Video Report by ITV News Presenter Julie Etchingham
The family of murdered journalist Daphne Caruana Galizia has called for a full public inquiry into her death, accusing Maltese authorities of failing in their duty to determine whether more could have been done to save the reporter’s life.
Ms Caruana Galizia, who had probed money-laundering and corruption in the Mediterranean island nation, was killed when a bomb destroyed her car on October 16 last year.
A one million euro (£890,000) reward had been offered for information on the death of the 53-year-old.
Three Maltese men have been ordered to stand trial for murder. Investigators believe that the men were working for someone, but no controlling figure has yet been identified.
The journalist’s son, Paul Caruana Galizia has said a public inquiry is necessary to ensure the state had no awareness or involvement of a murder plot.
"If it really does have nothing to hide, if it is totally confident in that there are no associations between my mother's murder and any agent of the government or state then it should feel confident in calling this inquiry."
On Thursday, Paul delivered a legal opinion prepared by UK lawyers to a Malta’s High Commission in London.
The document said Malta’s government has failed in its “investigative duty”.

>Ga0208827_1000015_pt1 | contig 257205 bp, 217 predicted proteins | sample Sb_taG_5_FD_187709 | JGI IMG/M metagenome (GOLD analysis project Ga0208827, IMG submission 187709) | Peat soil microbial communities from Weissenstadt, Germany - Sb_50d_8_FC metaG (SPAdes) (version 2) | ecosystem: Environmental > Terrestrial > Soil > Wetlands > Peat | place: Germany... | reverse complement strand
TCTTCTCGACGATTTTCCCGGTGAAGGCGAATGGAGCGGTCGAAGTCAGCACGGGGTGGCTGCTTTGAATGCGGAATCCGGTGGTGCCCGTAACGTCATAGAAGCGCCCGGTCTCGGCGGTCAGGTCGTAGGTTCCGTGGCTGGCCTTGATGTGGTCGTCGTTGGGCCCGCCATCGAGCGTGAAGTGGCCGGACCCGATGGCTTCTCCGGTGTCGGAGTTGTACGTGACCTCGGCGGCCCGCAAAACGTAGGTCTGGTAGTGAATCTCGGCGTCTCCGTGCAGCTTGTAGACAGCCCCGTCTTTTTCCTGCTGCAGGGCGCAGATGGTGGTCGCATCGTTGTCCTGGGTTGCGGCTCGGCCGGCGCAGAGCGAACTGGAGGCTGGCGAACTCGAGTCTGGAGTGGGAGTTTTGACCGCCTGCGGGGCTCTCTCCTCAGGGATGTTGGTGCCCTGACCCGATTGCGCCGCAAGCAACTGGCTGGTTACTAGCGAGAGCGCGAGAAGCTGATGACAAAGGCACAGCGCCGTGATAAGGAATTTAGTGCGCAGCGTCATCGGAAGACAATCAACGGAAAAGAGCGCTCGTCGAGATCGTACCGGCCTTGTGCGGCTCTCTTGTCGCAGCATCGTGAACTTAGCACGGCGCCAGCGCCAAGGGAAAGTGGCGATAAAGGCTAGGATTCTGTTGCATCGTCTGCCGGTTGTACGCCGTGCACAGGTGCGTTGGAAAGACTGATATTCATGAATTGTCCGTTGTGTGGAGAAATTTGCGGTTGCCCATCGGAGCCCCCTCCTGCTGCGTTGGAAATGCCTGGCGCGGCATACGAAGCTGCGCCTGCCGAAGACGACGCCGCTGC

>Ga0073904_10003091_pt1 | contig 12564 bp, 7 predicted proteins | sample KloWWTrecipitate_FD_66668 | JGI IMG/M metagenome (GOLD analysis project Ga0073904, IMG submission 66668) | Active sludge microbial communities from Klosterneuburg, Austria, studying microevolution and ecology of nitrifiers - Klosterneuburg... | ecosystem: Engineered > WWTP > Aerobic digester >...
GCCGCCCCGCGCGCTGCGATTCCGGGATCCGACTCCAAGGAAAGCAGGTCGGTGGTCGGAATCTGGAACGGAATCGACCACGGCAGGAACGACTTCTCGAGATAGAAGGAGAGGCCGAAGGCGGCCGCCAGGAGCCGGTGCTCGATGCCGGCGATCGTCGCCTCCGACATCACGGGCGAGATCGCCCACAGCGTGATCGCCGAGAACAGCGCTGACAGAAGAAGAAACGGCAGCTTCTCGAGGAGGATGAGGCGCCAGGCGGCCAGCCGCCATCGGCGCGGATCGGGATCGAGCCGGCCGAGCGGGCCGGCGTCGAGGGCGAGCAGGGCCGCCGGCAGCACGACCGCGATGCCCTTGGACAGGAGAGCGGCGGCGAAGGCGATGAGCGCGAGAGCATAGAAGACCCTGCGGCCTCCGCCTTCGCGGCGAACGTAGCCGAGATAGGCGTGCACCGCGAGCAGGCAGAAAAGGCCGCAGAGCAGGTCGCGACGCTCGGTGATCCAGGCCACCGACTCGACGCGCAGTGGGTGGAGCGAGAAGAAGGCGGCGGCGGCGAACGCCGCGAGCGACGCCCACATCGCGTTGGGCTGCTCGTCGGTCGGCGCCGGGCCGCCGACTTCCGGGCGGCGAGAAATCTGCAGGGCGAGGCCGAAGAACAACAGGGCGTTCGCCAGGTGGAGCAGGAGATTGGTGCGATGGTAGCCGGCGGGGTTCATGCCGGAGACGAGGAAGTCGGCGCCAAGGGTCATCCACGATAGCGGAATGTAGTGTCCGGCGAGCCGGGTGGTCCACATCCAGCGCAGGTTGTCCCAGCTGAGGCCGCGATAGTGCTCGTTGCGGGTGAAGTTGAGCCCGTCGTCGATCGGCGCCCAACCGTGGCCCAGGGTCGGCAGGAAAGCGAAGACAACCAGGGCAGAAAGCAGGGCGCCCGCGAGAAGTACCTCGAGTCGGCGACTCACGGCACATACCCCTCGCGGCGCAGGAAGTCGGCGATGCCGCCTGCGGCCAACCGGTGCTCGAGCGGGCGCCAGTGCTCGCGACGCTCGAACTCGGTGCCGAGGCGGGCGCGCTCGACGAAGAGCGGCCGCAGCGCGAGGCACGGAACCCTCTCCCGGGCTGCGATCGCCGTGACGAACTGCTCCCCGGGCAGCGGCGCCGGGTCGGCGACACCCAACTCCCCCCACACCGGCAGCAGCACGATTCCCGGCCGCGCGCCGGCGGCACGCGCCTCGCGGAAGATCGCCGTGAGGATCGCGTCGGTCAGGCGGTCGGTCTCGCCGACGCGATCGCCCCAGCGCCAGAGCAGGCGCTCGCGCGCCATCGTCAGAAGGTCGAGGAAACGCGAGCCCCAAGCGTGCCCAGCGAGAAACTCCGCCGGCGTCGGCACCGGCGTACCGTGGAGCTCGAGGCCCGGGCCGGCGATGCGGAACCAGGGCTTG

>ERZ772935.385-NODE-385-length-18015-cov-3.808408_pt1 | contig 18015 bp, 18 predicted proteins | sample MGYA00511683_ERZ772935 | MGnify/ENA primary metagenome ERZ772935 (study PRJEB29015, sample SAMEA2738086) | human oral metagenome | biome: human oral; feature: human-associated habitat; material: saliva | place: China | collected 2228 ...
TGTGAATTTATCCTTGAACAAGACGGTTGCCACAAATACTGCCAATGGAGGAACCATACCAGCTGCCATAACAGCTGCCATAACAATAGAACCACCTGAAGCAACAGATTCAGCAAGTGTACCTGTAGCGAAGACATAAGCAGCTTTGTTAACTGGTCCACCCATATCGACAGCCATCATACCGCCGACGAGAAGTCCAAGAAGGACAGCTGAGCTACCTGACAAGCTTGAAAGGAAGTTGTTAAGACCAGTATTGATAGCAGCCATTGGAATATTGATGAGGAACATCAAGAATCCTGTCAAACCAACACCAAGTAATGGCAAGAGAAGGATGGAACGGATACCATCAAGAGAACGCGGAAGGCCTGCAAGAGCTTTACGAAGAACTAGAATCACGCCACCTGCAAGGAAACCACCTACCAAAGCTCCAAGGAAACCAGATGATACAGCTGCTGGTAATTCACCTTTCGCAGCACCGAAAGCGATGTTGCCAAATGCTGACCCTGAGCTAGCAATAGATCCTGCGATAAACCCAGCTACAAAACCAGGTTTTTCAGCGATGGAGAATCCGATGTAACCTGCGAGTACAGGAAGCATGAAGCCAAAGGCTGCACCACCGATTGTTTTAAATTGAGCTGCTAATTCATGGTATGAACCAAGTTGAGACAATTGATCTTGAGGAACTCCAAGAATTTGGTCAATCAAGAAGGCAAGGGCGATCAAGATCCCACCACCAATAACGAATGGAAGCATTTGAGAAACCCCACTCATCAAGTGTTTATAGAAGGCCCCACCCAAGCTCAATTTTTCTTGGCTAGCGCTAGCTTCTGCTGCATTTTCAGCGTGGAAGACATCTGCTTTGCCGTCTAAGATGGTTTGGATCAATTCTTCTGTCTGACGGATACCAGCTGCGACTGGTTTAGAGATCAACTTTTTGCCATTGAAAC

It argues that “Malta has failed to institute any form of inquiry into the wider circumstances of Ms Caruana Galizia’s assassination”, or whether her life could have been saved.
Tony Murphy, one of the family’s UK-based lawyers, said Ms Caruana Galizia’s family wants Maltese authorities to establish an independent board of inquiry made up of Maltese and international judges.
He said state involvement in the journalist’s death has not been proven, but the family “certainly can’t rule it out given that the chief targets of Daphne’s criticism in her writing and journalism were senior politicians”.
He urged Maltese authorities to agree to an inquiry, adding: “Malta has nothing to fear but the truth.”
Mr Murphy said the family is giving Malta’s government until August 31 to respond.
If Malta fails to act, the family plans to take action in the Maltese courts and possibly at the European Court of Human Rights.
In a statement, the Malta High Commission said: "The Government of Malta takes such issues seriously.
"We will take time to consider the Opinion properly and act accordingly."